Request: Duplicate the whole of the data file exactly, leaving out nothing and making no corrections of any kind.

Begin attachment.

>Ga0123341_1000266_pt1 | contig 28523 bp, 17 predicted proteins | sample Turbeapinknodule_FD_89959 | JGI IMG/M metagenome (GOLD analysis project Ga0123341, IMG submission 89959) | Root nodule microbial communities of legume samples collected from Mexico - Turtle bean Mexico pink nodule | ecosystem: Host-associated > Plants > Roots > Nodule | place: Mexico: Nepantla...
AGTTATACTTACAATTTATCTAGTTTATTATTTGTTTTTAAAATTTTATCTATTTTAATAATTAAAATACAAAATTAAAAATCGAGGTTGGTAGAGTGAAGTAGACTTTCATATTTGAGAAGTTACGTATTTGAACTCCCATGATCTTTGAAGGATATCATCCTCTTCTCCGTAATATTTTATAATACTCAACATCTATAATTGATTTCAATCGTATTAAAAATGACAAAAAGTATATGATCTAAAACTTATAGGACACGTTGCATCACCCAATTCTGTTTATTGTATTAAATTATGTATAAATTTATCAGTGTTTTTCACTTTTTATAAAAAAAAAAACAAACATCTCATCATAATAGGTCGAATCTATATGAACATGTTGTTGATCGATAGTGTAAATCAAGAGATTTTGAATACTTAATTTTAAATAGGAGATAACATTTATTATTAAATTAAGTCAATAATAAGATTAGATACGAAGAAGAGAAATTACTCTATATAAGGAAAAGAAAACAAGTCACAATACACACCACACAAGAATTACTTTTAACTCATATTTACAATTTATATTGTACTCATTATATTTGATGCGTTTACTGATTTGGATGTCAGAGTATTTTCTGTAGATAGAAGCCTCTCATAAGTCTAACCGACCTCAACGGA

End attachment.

>Ga0123341_1000266_pt1 | contig 28523 bp, 17 predicted proteins | sample Turbeapinknodule_FD_89959 | JGI IMG/M metagenome (GOLD analysis project Ga0123341, IMG submission 89959) | Root nodule microbial communities of legume samples collected from Mexico - Turtle bean Mexico pink nodule | ecosystem: Host-associated > Plants > Roots > Nodule | place: Mexico: Nepantla...
AGTTATACTTACAATTTATCTAGTTTATTATTTGTTTTTAAAATTTTATCTATTTTAATAATTAAAATACAAAATTAAAAATCGAGGTTGGTAGAGTGAAGTAGACTTTCATATTTGAGAAGTTACGTATTTGAACTCCCATGATCTTTGAAGGATATCATCCTCTTCTCCGTAATATTTTATAATACTCAACATCTATAATTGATTTCAATCGTATTAAAAATGACAAAAAGTATATGATCTAAAACTTATAGGACACGTTGCATCACCCAATTCTGTTTATTGTATTAAATTATGTATAAATTTATCAGTGTTTTTCACTTTTTATAAAAAAAAAAACAAACATCTCATCATAATAGGTCGAATCTATATGAACATGTTGTTGATCGATAGTGTAAATCAAGAGATTTTGAATACTTAATTTTAAATAGGAGATAACATTTATTATTAAATTAAGTCAATAATAAGATTAGATACGAAGAAGAGAAATTACTCTATATAAGGAAAAGAAAACAAGTCACAATACACACCACACAAGAATTACTTTTAACTCATATTTACAATTTATATTGTACTCATTATATTTGATGCGTTTACTGATTTGGATGTCAGAGTATTTTCTGTAGATAGAAGCCTCTCATAAGTCTAACCGACCTCAACGGA